Edit: And i make plenty of money. More than many in my field, which is software quality assurance. Not more than most of my high-school chums, but that sample is skewed because i went to a private school and it turns out that i used to hang out with a bunch of venture capitalists and intellectual property attorneys.



Axion004
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26 Jun 2011, 7:38 pm

The problem is that many young students just think that getting the degree and grades will increase the probability of gaining employment and living the "dream life." Achieving good marks in classes really only qualifies the applicant for further schooling. The world outside of school doesn't exactly work this way. Promotions are done mostly by popularity(Re: office politics) and employers don't care if you studied and got straight A's if you cannot do the job which is expected of the applicant. In fact, society has seemed to be ingrained to think that doing good in school is the only way to be successful in the American way of life. People need to wake up and start actually thinking instead of mindlessly following the diploma system and being corporate drones.



SadAspy
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26 Jun 2011, 8:21 pm

Bloodheart wrote:
Although this may not be the case for you [OP] it annoys me year after year seeing on the news new graduates complaining about lack of employment. I've never known a person leave university to go straight into the job they're aiming for, they all go through periods of unemployment or working rubbish jobs.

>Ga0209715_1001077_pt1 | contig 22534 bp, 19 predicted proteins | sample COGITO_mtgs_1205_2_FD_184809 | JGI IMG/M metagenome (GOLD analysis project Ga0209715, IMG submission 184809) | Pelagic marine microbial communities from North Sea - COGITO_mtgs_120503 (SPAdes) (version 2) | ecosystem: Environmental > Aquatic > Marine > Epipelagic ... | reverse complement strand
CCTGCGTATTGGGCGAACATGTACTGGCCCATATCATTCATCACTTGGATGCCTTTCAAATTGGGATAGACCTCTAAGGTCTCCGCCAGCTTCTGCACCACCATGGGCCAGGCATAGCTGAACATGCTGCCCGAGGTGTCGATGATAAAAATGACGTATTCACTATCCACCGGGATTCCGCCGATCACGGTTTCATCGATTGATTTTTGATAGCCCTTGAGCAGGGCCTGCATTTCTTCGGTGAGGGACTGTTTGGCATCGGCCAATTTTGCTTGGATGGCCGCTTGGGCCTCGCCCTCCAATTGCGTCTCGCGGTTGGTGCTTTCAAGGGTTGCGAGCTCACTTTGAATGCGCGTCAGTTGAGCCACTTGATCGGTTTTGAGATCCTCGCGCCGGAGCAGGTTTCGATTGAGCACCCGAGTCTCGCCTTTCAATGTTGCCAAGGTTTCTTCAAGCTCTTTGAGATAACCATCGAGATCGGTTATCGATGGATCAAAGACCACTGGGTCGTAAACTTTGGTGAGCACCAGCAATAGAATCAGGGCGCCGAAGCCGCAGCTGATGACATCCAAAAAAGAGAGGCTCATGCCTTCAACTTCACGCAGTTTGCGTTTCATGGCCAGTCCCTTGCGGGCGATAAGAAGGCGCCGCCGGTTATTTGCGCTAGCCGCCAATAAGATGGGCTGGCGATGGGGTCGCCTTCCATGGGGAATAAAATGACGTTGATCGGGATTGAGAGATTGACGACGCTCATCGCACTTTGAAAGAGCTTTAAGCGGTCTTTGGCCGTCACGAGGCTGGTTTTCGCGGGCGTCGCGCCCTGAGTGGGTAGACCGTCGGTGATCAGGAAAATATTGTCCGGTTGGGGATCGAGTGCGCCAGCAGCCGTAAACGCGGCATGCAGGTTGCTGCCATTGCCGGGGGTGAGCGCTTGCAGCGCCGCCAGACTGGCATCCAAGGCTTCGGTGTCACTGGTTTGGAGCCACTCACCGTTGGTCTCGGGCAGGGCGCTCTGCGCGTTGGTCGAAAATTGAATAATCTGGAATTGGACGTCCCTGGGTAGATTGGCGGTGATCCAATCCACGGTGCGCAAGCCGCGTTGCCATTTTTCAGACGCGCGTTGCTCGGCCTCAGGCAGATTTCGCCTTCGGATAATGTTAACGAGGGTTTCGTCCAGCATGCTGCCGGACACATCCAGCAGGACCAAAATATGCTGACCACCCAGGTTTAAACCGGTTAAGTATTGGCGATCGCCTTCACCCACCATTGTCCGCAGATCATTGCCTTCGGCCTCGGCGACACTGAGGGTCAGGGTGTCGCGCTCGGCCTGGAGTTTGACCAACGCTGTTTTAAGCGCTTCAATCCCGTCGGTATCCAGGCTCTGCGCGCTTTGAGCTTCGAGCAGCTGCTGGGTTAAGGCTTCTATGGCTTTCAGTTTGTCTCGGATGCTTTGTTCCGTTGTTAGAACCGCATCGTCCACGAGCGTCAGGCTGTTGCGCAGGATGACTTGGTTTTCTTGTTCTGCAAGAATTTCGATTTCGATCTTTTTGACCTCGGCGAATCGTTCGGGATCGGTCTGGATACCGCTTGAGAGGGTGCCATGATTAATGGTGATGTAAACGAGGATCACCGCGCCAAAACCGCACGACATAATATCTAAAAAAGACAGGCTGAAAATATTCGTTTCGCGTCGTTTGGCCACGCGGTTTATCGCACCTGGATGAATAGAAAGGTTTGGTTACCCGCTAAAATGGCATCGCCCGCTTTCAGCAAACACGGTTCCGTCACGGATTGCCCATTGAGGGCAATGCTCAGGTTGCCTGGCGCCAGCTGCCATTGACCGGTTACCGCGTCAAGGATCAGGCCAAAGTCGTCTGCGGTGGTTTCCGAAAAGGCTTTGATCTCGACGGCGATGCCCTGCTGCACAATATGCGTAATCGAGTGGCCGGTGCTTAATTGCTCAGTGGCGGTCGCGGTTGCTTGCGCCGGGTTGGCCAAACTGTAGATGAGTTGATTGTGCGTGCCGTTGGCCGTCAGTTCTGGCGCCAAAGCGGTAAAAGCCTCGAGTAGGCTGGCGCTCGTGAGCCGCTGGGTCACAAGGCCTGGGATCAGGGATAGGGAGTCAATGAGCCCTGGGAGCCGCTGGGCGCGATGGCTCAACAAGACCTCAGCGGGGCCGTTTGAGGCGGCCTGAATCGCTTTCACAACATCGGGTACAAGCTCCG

Here's the thing: I did my "rubbish" job already. I graduated college in 2005....not at typo! I worked that job for over two years and hated it so much that I went back and got my master's. Now, I can't even find a job that's as good as that "rubbish" job I had before grad school!

Esteban wrote:
Where I live the unemployment rate is actually higher among college graduates than among the general population.


I have a feeling this is true in a lot of places, the aggregate statistics be damned.

Lene wrote:
If I lived in America, I would probably question whether college was worth it- it's so expensive! But here, it's more about time; whether it's better to spend 3-4 years of your life getting work experience or a bit of paper?


Actually, even though I'm American, I'm a perfect example of this theory. I received free tuition in undergrad and grad school. I did have to pay for books, but that wasn't too much I've never had student loan debt.

Yet I still regret my decision? Why? Because I lost out on six years work experience! Not to mention the lost earnings. Employers, in this economy at least, only care about experience. If I had more work experience, I'd have a much better shot at a job than I have with degrees.

gallimaufry wrote:
I regret taking 10 years to finish a 4-year degree, majoring in something that makes between $28,000.00 and $35,000.00 at the most, but cost me over $70,000.00 in student loans


What's your degree in, if you don't mind me asking?

Axion004 wrote:
The problem is that many young students just think that getting the degree and grades will increase the probability of gaining employment and living the "dream life."


I thought this for a long time. Maybe I was foolish, but all my life, parents and teachers said that if I just went to college and made good grades, I'd be set for life.